- Sending duplicate mail — Duplicate mail remains one of the most visible problems in postal and email communication. It irritates customers, organizations waste resources fixing it, and marketing is hindered. Customers view non-profits sending duplicate donation requests as wasteful and the resulting impression of poor management and can affect contributions. Common customer data duplication problems occur when customer names differ, depending on the data source. General merge/purge software may not realize that Robert Jones, Bob Jones, and R.T. Jones are one and the same — especially if their mailing addresses are different because Mr. Jones moves frequently.
How Data Degrades
Customer data degrades at a rate of 2% a month. If you do nothing to keep current, a year from now what you think you know about a quarter of your customers will be wrong. Over 40 million Americans move each year. Neglecting to use a move update method such as National Change of Address (NCOA) will result in volumes of undelivered mail. The Postal Service also realigns ZIP Codes as population shifts, so sometimes addresses change even if customers do not move.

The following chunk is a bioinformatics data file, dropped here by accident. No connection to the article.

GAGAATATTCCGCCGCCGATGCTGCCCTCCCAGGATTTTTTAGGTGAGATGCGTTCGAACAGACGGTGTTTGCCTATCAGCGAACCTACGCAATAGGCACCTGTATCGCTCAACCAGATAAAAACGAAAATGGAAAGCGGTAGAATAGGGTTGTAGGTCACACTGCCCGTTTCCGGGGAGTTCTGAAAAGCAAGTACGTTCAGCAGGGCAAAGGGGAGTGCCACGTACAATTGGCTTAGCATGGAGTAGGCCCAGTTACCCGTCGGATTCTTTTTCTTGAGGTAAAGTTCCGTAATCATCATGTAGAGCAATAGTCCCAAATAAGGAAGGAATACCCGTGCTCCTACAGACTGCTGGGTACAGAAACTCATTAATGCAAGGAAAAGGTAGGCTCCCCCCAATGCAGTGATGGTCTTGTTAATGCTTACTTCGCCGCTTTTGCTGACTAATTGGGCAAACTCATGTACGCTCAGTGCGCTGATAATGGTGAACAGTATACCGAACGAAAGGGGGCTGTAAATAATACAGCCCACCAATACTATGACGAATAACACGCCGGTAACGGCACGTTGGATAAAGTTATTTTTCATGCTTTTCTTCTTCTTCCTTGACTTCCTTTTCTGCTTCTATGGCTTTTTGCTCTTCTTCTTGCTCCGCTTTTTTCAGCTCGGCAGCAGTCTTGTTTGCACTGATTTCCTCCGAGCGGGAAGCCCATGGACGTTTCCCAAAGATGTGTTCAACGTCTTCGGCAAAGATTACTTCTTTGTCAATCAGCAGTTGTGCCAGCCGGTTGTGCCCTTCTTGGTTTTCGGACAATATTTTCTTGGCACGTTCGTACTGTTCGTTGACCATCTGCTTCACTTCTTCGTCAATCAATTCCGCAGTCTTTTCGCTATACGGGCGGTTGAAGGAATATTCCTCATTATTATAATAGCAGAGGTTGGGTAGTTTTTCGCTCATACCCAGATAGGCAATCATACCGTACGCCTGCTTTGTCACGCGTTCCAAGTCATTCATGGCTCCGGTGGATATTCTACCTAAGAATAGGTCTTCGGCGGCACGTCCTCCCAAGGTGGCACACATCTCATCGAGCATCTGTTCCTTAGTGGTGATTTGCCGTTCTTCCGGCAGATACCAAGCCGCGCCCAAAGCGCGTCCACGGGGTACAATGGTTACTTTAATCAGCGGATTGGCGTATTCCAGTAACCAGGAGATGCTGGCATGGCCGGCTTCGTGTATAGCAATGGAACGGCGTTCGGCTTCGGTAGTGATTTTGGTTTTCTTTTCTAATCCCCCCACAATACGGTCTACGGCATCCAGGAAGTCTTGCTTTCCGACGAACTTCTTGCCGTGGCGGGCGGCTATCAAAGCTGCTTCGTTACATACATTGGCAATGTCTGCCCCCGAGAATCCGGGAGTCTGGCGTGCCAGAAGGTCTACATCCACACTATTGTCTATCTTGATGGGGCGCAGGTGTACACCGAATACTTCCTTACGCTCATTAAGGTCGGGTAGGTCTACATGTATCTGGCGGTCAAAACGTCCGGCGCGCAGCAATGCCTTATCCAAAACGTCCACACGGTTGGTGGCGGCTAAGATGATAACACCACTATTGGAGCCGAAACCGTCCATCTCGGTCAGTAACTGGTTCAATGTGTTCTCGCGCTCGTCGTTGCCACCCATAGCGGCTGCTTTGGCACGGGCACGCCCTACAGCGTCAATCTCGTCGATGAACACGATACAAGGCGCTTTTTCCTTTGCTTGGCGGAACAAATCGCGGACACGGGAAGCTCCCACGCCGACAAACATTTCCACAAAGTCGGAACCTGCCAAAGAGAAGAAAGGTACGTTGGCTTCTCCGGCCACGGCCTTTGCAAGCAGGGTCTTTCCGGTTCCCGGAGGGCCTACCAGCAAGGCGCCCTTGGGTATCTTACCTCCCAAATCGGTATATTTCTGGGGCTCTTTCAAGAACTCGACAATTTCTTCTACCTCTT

Other data quality issues include name changes, incarceration, nursing home moves and customers who have passed away. The latter is of special concern for others in a household continuing to receive postal and email for a deceased family member. Use suppression lists to purge unwanted customer data from your files.
Single 360 Customer View
Software tools help you accumulate, review, update, and de-duplicate data from all sources so you can merge them and create a single customer record. This 360° view of the customer consolidates marketing and communication efforts, lowering costs and decreasing customer irritation. By performing continuous data quality measures, customer information remains current and your company can present each customer with relevant offers. Each piece of new data increases marketing intelligence. The more a company knows their customers, the better the experience — but only if the data is correct.
Gartner estimates that inferior data can cost firms $9.7 million per year. The damage encompasses more than money alone. Bad data and the poor customer experience that results from it creates a tarnished reputation and missed opportunities. The starting point for any CX initiative should be a comprehensive data quality assessment and remediation. An investment in software tools and services that keeps customer data current and customer experience positive is a smart move.
Data Quality Tools
General purpose database tools are usually inadequate for this kind of work. Companies that are serious about CX rely on specialized tools like Firstlogic’s ACE®, Match/Consolidate®, DataRight IQ®, and Mover IQ® to update, standardize, and combine data, forming a 360° view of each customer.